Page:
Dave, AA7EE does many amazing things with radio and recently wrote about a new project in his continuing low-power life adventure. I found his construction of an attentuator capable of throttling small levels of RF to be tantalizing. You know it’s good when you read about a project and want to build one just like it.

Thought for the day: Digital minimalists are all around us. They’re the calm, happy people who can hold long conversations without furtive glances at their phones. They can get lost in a good book, a woodworking project, or a leisurely morning run. They can have fun with friends and family without the obsessive urge to document the experience. They stay informed about the news of the day, but don’t feel overwhelmed by it. They don’t experience “fear of missing out” because they already know which activities provide them meaning and satisfaction.

Having long wanted one of those cool looking TR-45L transceivers, I took my own advice and ordered one before they’re gone. It’s a five-watt CW transceiver that covers the 80, 40, 30, 20, and 17 meter bands. I went with the skinny version as I have no need for the built-in antenna tuner. Internal tuners are incredibly convenient when operating in the field, but this one is destined to remain in the shack.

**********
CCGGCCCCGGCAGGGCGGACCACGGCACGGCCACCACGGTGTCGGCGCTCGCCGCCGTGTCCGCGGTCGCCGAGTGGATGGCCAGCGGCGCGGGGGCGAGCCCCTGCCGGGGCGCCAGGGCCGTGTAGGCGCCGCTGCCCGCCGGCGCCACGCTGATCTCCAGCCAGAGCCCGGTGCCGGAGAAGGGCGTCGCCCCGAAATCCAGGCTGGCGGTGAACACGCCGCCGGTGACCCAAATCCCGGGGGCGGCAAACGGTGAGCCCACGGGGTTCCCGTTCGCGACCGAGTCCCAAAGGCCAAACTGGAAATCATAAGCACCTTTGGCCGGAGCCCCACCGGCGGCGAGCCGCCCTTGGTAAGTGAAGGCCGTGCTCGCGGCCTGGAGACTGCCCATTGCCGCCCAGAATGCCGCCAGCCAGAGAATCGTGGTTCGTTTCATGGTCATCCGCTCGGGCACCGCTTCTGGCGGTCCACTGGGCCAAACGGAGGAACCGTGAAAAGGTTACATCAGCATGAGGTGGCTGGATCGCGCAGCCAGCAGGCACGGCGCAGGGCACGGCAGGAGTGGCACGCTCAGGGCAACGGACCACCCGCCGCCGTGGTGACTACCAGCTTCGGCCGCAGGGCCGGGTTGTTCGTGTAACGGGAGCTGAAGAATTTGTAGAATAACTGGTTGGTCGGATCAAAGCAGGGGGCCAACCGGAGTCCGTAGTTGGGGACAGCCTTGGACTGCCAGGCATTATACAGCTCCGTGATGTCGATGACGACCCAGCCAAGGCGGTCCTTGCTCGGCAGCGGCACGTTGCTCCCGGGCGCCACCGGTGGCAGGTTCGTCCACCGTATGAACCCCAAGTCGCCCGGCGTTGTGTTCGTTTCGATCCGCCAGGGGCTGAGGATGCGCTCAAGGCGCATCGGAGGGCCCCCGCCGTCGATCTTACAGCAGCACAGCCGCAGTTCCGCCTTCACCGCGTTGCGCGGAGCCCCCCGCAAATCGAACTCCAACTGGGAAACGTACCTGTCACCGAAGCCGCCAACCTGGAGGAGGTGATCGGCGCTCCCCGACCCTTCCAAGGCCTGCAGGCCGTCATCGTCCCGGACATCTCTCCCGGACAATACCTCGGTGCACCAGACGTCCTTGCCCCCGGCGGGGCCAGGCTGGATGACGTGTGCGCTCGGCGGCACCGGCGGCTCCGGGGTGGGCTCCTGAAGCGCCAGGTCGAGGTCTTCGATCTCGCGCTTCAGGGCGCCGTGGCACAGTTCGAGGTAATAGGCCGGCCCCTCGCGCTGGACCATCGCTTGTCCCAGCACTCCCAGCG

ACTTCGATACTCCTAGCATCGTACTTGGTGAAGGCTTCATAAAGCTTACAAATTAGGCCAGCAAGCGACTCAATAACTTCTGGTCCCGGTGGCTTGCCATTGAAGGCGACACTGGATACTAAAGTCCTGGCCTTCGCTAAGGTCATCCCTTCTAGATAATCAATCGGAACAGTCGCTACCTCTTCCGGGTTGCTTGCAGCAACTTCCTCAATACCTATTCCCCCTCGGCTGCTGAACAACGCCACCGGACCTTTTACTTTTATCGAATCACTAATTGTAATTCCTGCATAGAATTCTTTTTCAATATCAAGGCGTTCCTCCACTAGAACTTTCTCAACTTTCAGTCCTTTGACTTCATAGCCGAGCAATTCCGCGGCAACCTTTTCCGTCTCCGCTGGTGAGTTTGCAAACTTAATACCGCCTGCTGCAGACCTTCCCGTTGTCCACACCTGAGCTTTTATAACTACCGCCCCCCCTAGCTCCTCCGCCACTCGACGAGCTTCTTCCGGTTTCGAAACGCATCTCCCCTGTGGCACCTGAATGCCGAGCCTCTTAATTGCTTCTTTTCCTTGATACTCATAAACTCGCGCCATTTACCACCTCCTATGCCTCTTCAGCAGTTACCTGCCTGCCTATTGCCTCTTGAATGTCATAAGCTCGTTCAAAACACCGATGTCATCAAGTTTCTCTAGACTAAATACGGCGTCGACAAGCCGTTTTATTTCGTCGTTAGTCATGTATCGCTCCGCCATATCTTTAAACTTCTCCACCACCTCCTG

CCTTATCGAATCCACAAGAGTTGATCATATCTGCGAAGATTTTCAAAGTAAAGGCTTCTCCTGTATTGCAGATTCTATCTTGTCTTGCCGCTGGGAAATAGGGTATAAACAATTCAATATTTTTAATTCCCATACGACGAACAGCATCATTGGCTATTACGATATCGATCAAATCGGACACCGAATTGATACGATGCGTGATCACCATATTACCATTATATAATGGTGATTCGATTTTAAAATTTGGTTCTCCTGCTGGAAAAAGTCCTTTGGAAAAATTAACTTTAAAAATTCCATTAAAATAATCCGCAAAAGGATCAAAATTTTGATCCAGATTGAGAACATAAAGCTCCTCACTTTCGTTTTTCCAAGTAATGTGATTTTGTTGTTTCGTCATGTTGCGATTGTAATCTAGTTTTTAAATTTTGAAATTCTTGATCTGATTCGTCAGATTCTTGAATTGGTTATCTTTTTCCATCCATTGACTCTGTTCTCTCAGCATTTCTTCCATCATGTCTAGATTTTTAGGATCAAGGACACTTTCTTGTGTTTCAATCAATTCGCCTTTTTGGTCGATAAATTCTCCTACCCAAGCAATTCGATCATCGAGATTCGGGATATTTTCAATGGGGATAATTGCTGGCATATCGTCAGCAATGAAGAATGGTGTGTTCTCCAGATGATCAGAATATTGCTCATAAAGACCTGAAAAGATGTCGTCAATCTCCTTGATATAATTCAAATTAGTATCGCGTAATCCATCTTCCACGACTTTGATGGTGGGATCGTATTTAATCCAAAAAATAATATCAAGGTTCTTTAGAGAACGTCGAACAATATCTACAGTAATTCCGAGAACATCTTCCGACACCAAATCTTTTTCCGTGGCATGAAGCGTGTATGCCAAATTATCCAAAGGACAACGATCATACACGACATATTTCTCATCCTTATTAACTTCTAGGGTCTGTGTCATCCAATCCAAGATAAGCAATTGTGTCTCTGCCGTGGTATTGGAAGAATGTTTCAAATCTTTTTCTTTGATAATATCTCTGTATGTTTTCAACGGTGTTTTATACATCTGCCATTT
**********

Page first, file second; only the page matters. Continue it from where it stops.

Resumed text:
Bad news for caffeine: Coffee prices hit an all-time high last week. Robusta futures jumped 3.8% on Wednesday to a record $3,800 a tonne, bringing their 12-month gain to 68%. At this rate, the espresso is going to cost more than the martini.

Fear of flying: Here’s what actually happens when a plane is struck by lightning (spoiler alert - nothing really happens to a plane that’s struck by lightning — but it looks cool).

Am I the only one who wonders if new radio enthusiasts believe hams never took radios into the field before POTA? Or if they believe the end-fed half-wave antenna design is a relatively new invention? Nevermind. It’s probably just me…

The Spring 2024 edition of SPRAT magazine from the GQRP Club arrived here yesterday. As those wash across the US the QRP mailing lists light up with happiness and shared joy for each new edition. Invariably, this leads to questions like “what is SPRAT?” and “how can I subscribe?” From the horses mouth: “SPRAT is a quarterly magazine which contains many circuits, technical hints and ideas for QRP construction projects, together with club news, contest and award information and other items of interest to QRP operators. SPRAT is an exclusive QRP journal and contains much practical information in each issue”. Find out how to subcribe here.